“Bubba immediately loved it,” said Murstein. “The team then worked with him to design what I feel is one of the best cars ever designed in NASCAR.” 

“From Richard Petty to Andy Murstein, everybody at RPM is standing behind me and believing in me on track and also following me through this journey off track and letting me find my way and find my voice in standing up for what’s right”, said Wallace.

Bubba has enjoyed some terrific performances this season including a fifth-place finish in the Duel 1, sixth place at Las Vegas, tenth place at Bristol, eleventh-place last week at Martinsville and a 13th place finish this past Sunday at Homestead.  Murstein and Petty rolled the dice when they signed Wallace three years ago and now, they are starting to see progress and perhaps a true star in the making.

Success can take some time, but now Wallace is showing improvement and he’s gaining momentum in terms of new fans.


“He’s been getting better and better,” said Murstein.  “That’s what you want to see from a star, learning and progression. He also seems to rise to the occasion much like the great athletes do like Reggie Jackson, who Richard and I spent time with before the Daytona race. Bubba seems to step it up and perform at another level in big moments.”

Bubba’s success, coupled with speaking out against racial injustice and continuing to “steer” towards diversity, has also had a tremendous impact on the team.  Sponsors are the lifeblood of any racing team as more revenue can lead to better equipment and resources and that can eventually lead to winning races.  It seems as if Wallace and RPM are gaining more attention, much of it this past week with Bubba’s many media appearances, and that has led to inquiries from potentials sponsors.

Over the last week, Murstein’s phone has been blowing up. 

“The outpouring of support from both fans and potential sponsors has been unlike anything I have ever seen,” said Murstein.  “Many Fortune 500 companies and companies of all sizes want to be a part of what he is creating.  It’s very rare when an athlete can make such a difference not just while performing, but outside of his or her sport as well and have such a major positive change in the world.  Bubba has not only been doing that, but I feel the best is yet to come.”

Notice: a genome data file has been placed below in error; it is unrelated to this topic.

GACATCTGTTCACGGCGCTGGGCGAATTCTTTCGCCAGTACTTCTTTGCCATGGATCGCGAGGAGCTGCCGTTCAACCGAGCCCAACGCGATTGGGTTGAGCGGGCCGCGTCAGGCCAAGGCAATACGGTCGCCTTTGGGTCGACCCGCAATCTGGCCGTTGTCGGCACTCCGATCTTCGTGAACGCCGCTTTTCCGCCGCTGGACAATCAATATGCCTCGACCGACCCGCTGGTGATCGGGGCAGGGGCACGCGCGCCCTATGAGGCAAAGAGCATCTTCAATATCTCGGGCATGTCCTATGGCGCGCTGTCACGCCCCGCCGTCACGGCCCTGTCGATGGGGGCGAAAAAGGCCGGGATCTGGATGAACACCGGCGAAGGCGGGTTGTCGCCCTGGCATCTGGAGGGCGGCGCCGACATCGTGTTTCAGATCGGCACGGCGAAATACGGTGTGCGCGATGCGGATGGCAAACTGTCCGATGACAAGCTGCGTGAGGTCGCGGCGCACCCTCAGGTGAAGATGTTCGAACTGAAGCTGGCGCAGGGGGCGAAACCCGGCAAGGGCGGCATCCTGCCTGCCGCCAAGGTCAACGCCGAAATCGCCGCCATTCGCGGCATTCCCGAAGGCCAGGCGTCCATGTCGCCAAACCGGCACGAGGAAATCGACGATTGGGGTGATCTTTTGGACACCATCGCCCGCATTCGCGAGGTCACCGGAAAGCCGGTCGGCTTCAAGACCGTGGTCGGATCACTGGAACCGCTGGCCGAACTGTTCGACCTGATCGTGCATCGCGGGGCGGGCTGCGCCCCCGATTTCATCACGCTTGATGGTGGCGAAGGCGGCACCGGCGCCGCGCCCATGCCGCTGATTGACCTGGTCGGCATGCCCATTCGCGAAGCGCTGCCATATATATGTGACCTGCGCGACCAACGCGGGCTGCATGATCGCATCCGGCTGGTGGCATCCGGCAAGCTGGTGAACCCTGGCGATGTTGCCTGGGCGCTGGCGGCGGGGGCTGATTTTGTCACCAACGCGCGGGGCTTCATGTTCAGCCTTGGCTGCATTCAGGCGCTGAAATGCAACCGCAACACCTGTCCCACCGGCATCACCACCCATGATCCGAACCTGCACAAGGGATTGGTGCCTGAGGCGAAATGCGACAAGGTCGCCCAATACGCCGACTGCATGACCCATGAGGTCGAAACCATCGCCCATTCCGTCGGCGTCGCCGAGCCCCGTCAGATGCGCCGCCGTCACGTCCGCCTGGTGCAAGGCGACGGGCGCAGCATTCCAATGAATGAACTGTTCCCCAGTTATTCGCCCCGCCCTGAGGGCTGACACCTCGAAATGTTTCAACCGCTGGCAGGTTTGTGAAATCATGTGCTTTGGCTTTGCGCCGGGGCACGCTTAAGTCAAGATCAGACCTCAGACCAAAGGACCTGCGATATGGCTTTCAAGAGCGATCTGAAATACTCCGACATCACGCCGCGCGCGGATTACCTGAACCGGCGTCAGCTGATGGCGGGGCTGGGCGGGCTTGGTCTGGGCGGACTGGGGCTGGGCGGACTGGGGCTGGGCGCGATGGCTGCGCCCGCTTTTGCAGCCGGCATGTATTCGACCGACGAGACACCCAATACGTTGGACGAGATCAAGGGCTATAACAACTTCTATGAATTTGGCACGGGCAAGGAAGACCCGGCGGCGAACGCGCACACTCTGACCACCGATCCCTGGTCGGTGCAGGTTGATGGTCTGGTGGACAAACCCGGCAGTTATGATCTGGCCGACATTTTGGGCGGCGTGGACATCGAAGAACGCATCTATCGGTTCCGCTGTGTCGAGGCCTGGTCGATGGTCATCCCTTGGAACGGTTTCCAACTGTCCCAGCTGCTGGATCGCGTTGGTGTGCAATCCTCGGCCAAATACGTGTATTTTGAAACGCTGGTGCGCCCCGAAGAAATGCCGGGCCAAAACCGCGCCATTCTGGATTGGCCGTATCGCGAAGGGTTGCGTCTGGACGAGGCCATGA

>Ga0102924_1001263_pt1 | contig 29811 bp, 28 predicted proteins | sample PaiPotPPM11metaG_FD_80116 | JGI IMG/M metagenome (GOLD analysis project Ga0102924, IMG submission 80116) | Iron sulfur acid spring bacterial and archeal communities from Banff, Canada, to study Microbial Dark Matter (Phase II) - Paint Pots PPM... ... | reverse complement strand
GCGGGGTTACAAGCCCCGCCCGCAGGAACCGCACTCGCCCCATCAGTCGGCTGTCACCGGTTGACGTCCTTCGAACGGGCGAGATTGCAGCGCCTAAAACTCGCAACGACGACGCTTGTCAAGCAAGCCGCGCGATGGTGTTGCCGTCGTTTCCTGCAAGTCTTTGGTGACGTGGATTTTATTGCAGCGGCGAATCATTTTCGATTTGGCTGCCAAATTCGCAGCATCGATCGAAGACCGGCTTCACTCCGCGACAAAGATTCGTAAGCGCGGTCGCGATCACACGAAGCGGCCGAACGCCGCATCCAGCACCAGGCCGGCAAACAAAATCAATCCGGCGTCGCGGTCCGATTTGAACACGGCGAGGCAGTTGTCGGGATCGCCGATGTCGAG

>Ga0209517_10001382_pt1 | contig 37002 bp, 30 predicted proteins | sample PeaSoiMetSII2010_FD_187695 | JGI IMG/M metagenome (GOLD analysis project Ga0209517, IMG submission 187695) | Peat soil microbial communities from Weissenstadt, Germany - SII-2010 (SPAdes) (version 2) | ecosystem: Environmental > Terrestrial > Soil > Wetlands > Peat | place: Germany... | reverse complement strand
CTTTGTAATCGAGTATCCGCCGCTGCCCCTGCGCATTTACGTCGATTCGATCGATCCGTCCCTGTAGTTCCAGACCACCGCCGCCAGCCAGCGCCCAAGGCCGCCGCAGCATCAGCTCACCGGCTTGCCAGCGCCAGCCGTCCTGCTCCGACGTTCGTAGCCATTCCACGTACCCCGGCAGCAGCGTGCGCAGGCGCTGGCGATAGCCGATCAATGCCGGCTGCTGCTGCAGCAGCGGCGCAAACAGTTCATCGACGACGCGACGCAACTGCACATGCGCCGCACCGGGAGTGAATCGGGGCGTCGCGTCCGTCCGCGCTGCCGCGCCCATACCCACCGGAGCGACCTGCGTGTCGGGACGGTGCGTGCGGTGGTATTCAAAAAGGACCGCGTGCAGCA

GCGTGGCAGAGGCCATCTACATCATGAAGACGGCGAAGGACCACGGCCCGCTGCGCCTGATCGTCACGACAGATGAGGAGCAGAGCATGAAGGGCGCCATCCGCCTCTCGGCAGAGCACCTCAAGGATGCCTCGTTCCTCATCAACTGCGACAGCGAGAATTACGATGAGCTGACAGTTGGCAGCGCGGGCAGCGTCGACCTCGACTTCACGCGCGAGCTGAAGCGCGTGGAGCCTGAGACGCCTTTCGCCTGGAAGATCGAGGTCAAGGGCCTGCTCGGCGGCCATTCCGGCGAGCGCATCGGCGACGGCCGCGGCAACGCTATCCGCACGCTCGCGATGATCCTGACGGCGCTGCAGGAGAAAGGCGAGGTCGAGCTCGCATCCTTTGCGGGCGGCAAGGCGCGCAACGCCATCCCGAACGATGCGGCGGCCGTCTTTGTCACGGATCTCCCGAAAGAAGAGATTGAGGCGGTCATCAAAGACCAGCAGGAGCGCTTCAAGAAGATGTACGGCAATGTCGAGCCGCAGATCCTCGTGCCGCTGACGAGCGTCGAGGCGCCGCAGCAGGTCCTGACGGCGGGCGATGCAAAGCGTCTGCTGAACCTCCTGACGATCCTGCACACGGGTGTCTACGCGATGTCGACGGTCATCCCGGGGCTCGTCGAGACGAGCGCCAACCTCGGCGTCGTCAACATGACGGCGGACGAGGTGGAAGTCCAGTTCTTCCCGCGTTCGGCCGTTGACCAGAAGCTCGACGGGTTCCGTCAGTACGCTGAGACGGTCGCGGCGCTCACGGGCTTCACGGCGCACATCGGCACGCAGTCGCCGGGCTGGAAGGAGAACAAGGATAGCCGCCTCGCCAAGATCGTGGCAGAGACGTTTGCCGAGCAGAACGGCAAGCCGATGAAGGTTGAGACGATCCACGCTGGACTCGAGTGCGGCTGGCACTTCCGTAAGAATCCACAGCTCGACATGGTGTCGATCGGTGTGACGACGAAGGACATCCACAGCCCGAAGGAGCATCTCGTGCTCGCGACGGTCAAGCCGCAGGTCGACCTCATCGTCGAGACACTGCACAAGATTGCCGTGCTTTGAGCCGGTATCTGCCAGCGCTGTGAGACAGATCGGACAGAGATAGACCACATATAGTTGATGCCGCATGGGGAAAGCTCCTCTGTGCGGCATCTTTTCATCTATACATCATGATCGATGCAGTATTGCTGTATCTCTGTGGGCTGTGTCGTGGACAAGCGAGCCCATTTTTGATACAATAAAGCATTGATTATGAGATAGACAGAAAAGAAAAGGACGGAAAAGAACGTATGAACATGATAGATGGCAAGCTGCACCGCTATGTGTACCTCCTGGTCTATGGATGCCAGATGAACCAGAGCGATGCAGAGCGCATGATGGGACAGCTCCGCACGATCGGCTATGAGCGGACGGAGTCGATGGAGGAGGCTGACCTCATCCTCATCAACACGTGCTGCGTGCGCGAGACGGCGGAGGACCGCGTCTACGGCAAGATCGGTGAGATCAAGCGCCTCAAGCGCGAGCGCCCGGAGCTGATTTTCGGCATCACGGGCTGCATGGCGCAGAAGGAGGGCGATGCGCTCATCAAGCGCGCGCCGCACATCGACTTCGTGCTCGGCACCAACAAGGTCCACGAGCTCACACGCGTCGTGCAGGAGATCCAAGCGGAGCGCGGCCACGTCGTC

These are certainly interesting times in the United States.  The COVID-19 pandemic has wreaked havoc on the sports world but NASCAR was the first major sport to return from suspension, albeit with no fans in attendance.  However, when fans are eventually permitted to return to the racetracks, expect to see more Bubba Wallace 43 gear in the crowd.  He is a future star in NASCAR but he is also gaining popularity for the change he is trying to help create when it comes to diversity.

Between “The King” Richard Petty, who is loved and embraced by motorsports fans the world over, and Murstein who has the passion and know how to make it all happen, Bubba has the perfect support staff to help him accomplish that.  The world can’t wait to see what sponsors will also support this cause, and what lies ahead for this budding superstar and this legendary team.

About the Author

Peter Schwartz

Peter Schwartz is a contributor covering the Islanders for NY Sports Day while also writing about general sports in the New York/New Jersey area. In addition to his column, Peter also hosts his “Schwartz On Sports” podcast as he interviews players, coaches, and other sports personalities. He is also currently a sports anchor for WFAN Radio, CBS Sports Radio, and WCBS 880 radio while also serving as the public address announcer for the New York Cosmos soccer club.